ONLINE MINDFULNESS THERAPY FOR EATING DISORDERS: BULIMIA & BINGE EATING DISORDER
Eating disorders revolve around compulsive reactive impulses. At the core of these impulses there are core emotions of emptiness and abandonment that yearn for our attention. Mindfulness Therapy teaches us how to listen to these inner feelings with complete presence of mind and heart and this more than anything else facilitates inner healing and allows us to break free of the grip of our patterns of habitual reactivity.
Eating disorders including bulimia and anorexia have a complex origin and an equally complex effect on psychology and behavior. Although complex, the core driving force that underlies eating disorders are the compulsive emotional impulses of attraction or the compulsive impulses of aversion to food. Treatment should always involve your GP, but it is also very beneficial, if not essential, to work on changing the underlying emotional drives that compel you to either over-indulge or to have extreme aversion to food. There are a variety of cognitive therapies available that can be very effective at changing the underlying patterns of reactive thinking and self-beliefs such as Cognitive Behavioral Therapy or the newer Mindfulness-based Cognitive Therapies, of which Mindfulness Meditation Therapy is an example.
Mindfulness is a very specific type of awareness skill in which you learn to be the observer of thoughts and emotions as they arise in your mind. In this way you establish a conscious relationship with the contents of your mind. It is the art of listening, without indulging in thinking about what you are experiencing or reacting to your inner feelings by wanting things to be different than they are. It’s about being completely present for what is in a very direct way and watching very carefully for any tendency to react that may take you away from that direct experience. This is actually diametrically opposite to the usual state of things in which we are consumed by our habitual reactions of liking and disliking and the endless proliferation of thinking, planning and trying to fix things. There is a place for these activities, but it is always better to allow them to emerge later after establishing the ground of mindful listening.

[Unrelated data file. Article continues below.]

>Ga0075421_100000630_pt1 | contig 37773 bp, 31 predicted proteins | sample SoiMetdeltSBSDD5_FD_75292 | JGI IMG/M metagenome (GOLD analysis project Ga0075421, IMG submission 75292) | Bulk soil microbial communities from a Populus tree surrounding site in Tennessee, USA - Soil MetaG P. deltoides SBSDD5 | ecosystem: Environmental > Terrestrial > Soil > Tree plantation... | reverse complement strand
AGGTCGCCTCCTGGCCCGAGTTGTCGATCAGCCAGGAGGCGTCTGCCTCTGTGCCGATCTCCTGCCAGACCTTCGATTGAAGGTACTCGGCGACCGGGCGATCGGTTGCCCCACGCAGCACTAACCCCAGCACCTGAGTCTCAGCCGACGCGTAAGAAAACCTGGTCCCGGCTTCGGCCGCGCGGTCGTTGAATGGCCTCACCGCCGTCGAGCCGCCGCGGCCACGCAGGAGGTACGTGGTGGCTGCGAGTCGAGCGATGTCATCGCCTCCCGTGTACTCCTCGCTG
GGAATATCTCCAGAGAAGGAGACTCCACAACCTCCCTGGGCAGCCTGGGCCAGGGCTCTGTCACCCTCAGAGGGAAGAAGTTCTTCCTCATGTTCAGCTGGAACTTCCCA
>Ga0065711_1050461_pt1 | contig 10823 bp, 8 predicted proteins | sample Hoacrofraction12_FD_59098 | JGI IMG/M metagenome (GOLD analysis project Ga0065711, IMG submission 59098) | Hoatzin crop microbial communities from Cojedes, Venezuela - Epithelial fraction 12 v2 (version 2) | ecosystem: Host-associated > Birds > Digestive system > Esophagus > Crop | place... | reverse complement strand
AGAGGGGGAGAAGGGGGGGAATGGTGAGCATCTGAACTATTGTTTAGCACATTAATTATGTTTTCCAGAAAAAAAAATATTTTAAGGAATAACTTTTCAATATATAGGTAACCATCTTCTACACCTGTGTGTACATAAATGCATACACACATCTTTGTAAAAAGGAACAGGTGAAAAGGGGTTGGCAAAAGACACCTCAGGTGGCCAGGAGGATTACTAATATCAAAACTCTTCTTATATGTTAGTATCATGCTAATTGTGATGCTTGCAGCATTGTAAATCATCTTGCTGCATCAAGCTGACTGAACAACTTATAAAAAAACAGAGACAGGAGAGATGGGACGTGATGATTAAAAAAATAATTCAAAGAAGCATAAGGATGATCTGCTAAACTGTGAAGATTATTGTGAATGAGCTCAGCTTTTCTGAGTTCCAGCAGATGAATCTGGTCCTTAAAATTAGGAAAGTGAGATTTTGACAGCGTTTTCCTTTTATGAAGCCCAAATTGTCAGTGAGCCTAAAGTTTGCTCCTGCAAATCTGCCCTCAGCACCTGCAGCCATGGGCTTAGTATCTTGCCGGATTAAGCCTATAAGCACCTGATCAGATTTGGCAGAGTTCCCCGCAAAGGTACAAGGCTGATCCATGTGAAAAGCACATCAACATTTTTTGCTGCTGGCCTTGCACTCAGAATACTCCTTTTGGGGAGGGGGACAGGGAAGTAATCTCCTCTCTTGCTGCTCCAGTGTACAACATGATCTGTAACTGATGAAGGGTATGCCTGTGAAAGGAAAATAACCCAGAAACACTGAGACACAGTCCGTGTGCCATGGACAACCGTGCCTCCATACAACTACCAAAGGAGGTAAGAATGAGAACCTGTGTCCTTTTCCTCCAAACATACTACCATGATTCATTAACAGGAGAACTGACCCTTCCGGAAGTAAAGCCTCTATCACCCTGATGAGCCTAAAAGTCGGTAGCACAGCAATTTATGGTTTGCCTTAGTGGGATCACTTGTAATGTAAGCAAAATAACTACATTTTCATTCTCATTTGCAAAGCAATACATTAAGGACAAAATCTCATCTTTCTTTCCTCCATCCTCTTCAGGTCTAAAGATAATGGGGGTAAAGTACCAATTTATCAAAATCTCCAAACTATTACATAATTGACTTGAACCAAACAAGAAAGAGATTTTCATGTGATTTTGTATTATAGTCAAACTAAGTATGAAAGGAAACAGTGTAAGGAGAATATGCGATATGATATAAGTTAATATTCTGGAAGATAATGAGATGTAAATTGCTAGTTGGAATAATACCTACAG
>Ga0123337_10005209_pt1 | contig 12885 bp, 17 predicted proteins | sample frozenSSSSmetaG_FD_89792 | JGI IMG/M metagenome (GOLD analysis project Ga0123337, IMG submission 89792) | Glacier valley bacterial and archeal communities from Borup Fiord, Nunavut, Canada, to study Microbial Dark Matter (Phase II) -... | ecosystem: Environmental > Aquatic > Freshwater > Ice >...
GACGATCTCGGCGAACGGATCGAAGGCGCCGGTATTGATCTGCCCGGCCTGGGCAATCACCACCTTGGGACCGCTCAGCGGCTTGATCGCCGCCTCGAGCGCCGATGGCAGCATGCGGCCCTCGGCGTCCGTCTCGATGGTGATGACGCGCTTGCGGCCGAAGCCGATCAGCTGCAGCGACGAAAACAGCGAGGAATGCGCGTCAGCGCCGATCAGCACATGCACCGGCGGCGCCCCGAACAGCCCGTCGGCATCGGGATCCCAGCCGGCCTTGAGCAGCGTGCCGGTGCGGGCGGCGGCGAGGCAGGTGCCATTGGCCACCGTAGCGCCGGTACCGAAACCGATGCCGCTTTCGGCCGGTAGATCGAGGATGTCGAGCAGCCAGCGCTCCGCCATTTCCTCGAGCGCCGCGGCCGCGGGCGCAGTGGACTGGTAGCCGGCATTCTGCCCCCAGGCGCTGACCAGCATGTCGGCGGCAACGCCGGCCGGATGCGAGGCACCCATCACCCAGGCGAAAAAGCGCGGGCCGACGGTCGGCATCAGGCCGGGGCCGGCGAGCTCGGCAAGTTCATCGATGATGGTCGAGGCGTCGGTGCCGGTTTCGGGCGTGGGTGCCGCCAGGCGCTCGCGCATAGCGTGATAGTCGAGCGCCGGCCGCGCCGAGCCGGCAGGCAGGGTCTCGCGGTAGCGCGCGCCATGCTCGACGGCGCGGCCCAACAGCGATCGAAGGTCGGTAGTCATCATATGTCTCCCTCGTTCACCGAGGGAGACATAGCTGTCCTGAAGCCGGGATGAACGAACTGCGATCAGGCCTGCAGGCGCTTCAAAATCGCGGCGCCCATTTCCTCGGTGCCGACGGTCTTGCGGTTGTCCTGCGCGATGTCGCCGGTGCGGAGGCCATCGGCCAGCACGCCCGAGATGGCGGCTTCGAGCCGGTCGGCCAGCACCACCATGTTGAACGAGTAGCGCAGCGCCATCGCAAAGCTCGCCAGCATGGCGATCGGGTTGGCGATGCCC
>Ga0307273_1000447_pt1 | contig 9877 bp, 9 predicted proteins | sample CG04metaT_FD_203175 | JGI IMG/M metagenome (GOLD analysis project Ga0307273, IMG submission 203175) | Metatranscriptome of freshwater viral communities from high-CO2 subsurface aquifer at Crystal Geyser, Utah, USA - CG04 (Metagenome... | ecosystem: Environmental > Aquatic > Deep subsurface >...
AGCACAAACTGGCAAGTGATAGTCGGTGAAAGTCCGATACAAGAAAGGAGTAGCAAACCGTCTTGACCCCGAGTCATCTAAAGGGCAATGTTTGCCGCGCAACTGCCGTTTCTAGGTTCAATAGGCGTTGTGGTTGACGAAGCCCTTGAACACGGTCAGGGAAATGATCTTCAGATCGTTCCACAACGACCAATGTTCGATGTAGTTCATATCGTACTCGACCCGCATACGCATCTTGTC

Mindfulness is just good listening, and the benefits of being fully present with your experience are immense, just as being fully present with your partner or friend is an essential of good communication. We have all had the experience of people who are not present and who do not listen, but simply react to what we are saying with their opinions and solutions. They may have good intentions, but what we need most is to feel that someone is listening. Well, it is exactly the same for our inner emotional pain. These inner parts are in need of our care and attention; they need us to listen in the same way, with a mind that is completely present and not reactive. Learning to listen inwardly and to be fully present and engaged with our feelings is a central focus in mindfulness meditation therapy. This is quite different from most forms of talking therapy because the activity of talking, like thinking about our feelings actually takes our attention away from the direct experience of the feeling. So, in mindfulness therapy there is not so much talking, but more intuitive listening to our inner feelings. This creates an inner space in which emotions can unfold and become more malleable. This state of inner plasticity greatly facilitates the process of transformation and healing. We literally create an inner therapeutic space through mindfulness that allows things to change in a natural way.
At the core of the compulsive drive that underlies eating disorders you will very often find feelings of emptiness, sadness and an overwhelming sense of abandonment and the hurt that accompanies abandonment. This is what we need to embrace with the spacious presence of mindfulness. When we can learn to be fully present with these raw feelings, without getting caught up in the contents, the story and thinking about the feelings, then we create a fertile ground in which change can take place and in which the core emotions begin to loosen their grip on you. As they heal, so the reactive impulse to indulge also lessens and in time a new balance emerges in which there is real choice in how we relate to food.
It all begins when we learn to “sit” with our inner feelings rather than react to them out of habit, and this is what is taught in Mindfulness Meditation Therapy.
Online Therapy is becoming more widely accepted as a valuable adjunct to traditional in-person psychotherapy and there have been several controlled studies that support its efficacy. The focus of online therapy/coaching is on teaching clients the skills and tools that help them break free from the grip of depression and anxiety or other difficult emotions, and we can all benefit from that. It may not be the first choice for those with a clinical condition, but most of us do not have a mental disease; we just need someone to talk to who understands and can teach some practical tools for handling the stresses of life and the emotional challenges inherent in a marriage or other personal relationship. In fact, the demand for good quality counseling and therapy, including the very popular mindfulness-based psychotherapy, far outstrips the availability of quality providers, which is yet another reason why you should seriously consider online counseling as an option.
Peter Strong, PhD is a Professional psychotherapist and Online Therapist, teacher and author based in Boulder, Colorado, who specializes in the study of mindfulness and its application in Mindfulness Psychotherapy for healing the root causes of anxiety, depression and stress.
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